Ellen Beck: Irish Woman Poet

Ellen Beck (1858-1924) was born and lived her life in The Rock, Tyrone, where she served as a school teacher. She published poems and prose sketches under the name Magdalen Rock in The Irish Monthly and in anthologies of religious verse.
 

THE BATTLE OF LEPANTO,
7TH OCTOBER, 1571.

 
FROM ‘AVE MARIA,’ 1892.
 
A thickening cloud of smoke the sun looked through,
And frenzied cries were heard and moan and prayer;
And standards old and royal ensigns flew
From all the lands of Southern Europe there;
Fluttering they flew, fanned by the noon-day breeze,
From galleys tall and stately argosies.
 
But though proud Austria’s flag, blue as the sky,
Waved with the flags of Venice and of Spain,
Triumphantly the Crescent floated high,
And Christian blood was poured, and poured in vain
Upon Lepanto’s waters ; ’till at last
Colonna cried, ‘The foes are gaining fast.’
 
But at that hour, the holy Pontiff prayed
In distant Rome beside our Lady’s shrine,
And begged the Queen of Heaven’s potent aid
For those who bravely fought beneath the Sign
Of man’s redemption ‘gainst the Infidel,
To save the Church her dear Son loved so well.
 
And lo, the Christian ranks fresh courage found
E’en as the holy Pontiff’s prayer arose,
And brave Colonna’s hopes with sudden bound
Revived again, and man to man the foes
Tought till the Crescent fell. Since that blest day
To her, the Help of Christians, oft we pray.

Rebecca Scott: Irish Woman Poet

Rebecca Scott was born into a Donegal family of weaving factory owners. She published two volumes of poetry, A Glimpse of Spring (Dublin, 1870) and  Echoes from Tyrconnel (Derry, 1880).
 

SONG.
 
I cannot tell if ever love
Has dwelt within this wayward breast,
But if he did, he has not been
A frequent nor abiding guest.
 
But once, I dreamt a gorgeous dream
Of some far off delightsome land;
Wherein a tall majestic form
Moved by my side and held my hand,
 
And mingling with the joyous strains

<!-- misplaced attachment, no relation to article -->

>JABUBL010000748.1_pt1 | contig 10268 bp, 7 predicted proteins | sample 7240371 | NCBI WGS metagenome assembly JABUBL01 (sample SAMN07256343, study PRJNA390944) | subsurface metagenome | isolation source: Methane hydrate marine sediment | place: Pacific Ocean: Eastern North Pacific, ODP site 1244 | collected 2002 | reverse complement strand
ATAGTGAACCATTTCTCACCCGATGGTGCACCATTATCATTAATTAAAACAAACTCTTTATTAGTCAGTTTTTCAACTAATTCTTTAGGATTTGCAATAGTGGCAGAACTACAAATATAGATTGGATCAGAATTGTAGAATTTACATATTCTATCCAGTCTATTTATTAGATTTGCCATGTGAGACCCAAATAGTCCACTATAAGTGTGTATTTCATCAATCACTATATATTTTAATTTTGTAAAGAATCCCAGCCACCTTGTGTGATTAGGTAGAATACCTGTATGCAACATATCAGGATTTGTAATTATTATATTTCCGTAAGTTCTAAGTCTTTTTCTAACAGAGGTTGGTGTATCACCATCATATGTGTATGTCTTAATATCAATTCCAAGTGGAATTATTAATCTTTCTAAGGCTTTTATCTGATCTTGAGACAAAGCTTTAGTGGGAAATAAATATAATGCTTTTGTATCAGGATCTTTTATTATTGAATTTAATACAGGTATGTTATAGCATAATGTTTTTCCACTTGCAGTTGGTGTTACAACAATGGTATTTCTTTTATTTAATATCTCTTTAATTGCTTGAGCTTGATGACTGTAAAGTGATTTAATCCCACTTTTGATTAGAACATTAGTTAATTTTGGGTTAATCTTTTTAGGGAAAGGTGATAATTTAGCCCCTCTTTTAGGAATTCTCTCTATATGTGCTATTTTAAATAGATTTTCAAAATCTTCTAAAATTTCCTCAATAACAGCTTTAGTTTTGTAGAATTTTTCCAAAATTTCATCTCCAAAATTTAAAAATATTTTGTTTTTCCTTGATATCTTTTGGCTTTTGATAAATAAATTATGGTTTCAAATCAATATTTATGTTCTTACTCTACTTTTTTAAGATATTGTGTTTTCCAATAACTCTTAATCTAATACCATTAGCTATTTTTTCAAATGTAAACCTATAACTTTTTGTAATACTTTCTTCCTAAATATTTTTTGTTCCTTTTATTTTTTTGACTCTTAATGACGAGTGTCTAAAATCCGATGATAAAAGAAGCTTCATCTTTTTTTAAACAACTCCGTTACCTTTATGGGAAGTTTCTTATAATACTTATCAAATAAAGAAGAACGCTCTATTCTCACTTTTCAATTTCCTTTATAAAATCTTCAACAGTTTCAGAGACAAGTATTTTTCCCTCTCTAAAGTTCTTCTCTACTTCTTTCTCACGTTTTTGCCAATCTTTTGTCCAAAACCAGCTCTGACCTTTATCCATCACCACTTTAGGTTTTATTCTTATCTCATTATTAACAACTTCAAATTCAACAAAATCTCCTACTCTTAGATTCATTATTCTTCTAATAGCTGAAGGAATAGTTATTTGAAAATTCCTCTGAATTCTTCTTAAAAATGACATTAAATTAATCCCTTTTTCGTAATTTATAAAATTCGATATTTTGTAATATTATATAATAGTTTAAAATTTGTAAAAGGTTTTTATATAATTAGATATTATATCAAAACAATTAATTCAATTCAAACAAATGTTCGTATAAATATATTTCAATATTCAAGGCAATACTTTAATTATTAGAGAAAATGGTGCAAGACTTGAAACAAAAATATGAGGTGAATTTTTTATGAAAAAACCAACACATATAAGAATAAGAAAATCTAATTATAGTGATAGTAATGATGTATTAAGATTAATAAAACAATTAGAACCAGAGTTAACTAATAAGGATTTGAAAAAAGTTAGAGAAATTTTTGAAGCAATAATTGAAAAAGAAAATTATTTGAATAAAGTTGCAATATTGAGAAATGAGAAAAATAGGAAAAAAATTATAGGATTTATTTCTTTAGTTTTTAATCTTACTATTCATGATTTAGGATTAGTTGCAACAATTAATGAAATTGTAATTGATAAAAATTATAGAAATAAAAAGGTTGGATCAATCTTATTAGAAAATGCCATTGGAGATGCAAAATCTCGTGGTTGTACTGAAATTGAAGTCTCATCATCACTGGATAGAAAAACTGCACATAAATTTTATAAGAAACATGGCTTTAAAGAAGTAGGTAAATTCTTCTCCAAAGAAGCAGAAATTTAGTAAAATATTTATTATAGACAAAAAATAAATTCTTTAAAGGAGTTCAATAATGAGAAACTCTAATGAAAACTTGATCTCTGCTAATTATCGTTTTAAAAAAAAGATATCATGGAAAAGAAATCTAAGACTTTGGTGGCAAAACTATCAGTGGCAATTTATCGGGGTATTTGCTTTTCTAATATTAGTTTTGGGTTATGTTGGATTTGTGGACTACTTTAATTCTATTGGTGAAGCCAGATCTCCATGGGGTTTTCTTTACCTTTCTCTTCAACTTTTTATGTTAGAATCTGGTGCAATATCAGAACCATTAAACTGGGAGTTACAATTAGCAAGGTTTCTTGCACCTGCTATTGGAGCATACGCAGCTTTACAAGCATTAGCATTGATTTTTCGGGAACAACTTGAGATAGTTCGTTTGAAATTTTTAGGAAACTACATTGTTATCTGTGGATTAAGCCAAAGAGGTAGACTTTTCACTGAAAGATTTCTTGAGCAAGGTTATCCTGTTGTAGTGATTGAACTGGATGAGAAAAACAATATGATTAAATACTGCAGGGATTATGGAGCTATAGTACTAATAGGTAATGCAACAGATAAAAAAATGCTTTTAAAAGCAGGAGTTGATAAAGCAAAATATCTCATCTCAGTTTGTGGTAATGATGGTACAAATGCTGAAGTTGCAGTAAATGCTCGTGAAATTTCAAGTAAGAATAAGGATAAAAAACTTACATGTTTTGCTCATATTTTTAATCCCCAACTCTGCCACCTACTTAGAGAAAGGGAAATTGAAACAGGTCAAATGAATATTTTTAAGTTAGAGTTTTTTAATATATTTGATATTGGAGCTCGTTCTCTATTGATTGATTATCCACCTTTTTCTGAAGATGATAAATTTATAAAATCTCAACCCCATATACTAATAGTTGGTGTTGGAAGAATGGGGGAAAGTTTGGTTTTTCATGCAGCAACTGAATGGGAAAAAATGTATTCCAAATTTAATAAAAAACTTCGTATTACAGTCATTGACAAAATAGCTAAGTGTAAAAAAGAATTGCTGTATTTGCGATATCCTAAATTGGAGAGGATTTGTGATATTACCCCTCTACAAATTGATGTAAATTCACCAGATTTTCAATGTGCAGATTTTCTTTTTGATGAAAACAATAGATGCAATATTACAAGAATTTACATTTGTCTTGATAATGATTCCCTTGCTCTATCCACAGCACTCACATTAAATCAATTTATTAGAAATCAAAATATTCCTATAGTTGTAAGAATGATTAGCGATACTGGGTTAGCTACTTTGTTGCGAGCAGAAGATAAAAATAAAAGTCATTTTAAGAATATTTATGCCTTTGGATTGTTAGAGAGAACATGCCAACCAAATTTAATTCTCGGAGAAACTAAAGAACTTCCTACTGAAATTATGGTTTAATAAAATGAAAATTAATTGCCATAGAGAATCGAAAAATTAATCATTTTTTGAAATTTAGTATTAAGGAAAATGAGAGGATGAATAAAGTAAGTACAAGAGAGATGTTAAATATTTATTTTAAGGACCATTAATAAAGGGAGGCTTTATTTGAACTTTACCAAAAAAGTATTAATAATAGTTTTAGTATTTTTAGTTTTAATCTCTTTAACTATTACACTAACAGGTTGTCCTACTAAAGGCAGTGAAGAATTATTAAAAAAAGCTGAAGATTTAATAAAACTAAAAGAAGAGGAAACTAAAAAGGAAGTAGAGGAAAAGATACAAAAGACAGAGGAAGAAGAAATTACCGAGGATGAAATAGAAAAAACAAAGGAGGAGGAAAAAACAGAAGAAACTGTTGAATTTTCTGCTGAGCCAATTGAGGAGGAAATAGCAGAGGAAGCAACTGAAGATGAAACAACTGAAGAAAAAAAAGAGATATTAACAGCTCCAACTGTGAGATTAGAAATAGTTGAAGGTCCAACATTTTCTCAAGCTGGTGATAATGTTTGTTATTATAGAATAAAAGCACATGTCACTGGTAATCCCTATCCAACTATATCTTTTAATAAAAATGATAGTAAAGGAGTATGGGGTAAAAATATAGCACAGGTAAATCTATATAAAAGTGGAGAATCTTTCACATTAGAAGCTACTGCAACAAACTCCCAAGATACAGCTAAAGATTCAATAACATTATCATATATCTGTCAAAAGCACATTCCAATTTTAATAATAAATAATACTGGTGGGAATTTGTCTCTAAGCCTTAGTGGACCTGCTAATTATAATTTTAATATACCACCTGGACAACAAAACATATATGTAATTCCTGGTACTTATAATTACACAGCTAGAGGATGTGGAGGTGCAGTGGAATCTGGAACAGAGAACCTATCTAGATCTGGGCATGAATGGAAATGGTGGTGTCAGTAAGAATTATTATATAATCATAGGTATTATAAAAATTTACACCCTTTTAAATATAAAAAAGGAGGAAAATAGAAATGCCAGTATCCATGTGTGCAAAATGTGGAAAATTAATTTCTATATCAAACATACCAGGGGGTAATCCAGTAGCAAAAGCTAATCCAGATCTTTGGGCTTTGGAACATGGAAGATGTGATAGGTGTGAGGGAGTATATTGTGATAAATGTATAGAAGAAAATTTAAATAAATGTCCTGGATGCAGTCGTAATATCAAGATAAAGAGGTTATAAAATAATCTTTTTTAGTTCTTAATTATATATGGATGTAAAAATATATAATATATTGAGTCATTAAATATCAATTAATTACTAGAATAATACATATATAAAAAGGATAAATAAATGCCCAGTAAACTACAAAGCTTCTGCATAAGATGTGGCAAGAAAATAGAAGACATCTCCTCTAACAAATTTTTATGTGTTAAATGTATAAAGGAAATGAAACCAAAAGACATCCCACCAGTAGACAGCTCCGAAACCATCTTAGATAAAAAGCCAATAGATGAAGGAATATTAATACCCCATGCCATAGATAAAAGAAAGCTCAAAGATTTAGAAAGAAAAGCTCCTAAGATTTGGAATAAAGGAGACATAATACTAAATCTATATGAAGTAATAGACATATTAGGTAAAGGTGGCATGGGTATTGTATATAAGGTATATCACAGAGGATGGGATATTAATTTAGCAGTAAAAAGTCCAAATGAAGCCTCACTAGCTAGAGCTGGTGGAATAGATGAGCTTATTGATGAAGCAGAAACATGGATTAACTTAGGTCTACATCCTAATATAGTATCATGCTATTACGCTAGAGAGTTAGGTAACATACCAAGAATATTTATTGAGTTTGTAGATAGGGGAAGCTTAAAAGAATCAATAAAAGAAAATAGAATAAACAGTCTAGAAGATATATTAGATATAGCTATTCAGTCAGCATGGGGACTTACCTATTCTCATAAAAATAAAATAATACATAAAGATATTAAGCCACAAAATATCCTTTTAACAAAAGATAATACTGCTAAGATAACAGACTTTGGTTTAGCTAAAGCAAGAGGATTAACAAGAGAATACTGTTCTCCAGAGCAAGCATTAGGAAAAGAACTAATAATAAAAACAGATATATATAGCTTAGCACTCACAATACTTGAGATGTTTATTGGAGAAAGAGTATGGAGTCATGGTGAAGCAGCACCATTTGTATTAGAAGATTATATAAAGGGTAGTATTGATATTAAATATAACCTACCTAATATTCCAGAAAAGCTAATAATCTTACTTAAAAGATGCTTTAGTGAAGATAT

Of myriad birds, from countless trees.
Of cooing doves, and murmuring brooks.
And soft, harmonious hum of bees,
 
The sammer zephyr’s soft sweet sigh,
The dancing fountains tinkling fall,
Came the clear accents of a voice,
More dear, more musical, than all.
 
And from a cloudless, deep blue sky
A glorious summer sun beamed fair.
And luscious fruits, and fadeless flowers,
And rich, resplendent gems were there:
 
A land of deep, bewildering bliss.
Of light, and melody, and bloom.
Whose every scene was loveliness.
Whose zephyrs’ odorous with perfume.
 
But brighter, dearer, sweeter far
Than fadeless flowers and cloudless skies.
Than summer sun, or evening star.
Beamed forth the light of soft brown eyes.
 
And though that radiant dream has passed,
Since then has never ceased to shine
Upon my path the ‘wildering light
Of soft brown eyes resembling thine.
 
Though from my slumber rudely waked,
When thou art near me, still I seem
To see the tall, majestic form
That walked beside me in my dream.
 
And when upon my waking sense
The accents of thy sweet voice fall,
I seem to recognise the tones
Which made my dreamland musical.

Helen Lanyon: Irish Woman Poet

Little is known of Helen Lanyon’s life. Her father Charles was an architect and mayor of Belfast and the family home was in Antrim. She was friends with the Duffin sisters and Emma Duffin illustrated here book Fairy Led and Other Verses (1915). She also published Hill o’ Dreams and Other Vesses (1907) and What the Kind Wind Said (nd).

THE HILL O’ DREAMS.
 
My grief! for the days that’s by an’ done.
When I was a young girl straight an’ tall,
Comin’ alone at set o’ sun,
Up the high hill road from Cushendall.
I thought the miles no hardship then,
Nor the long road weary to the feet,
For the thrushes sang in the deep green glen,
An’ the evenin’ air was cool an’ sweet.
 
My head with many a thought was throng.
And many a dream as I never told.
My heart would lift as a wee bird’s song.
Or at seein’ a whin bush crowned with gold.
And always I’d look back at the say.
Or the turn o’ the road shut out the sight
Of the long waves curlin’ into the bay
An’ breakin’ in foam where the sands is white.
 
I was married young on a dacent man,
As many would call a prudent choice.
But he never could hear how the river ran
Singin’ a song in a changin’ voice,
Nor thought to see on the bay’s blue wather
A ship with yellow sails unfurled,
Bearin’ away a King’s young daughter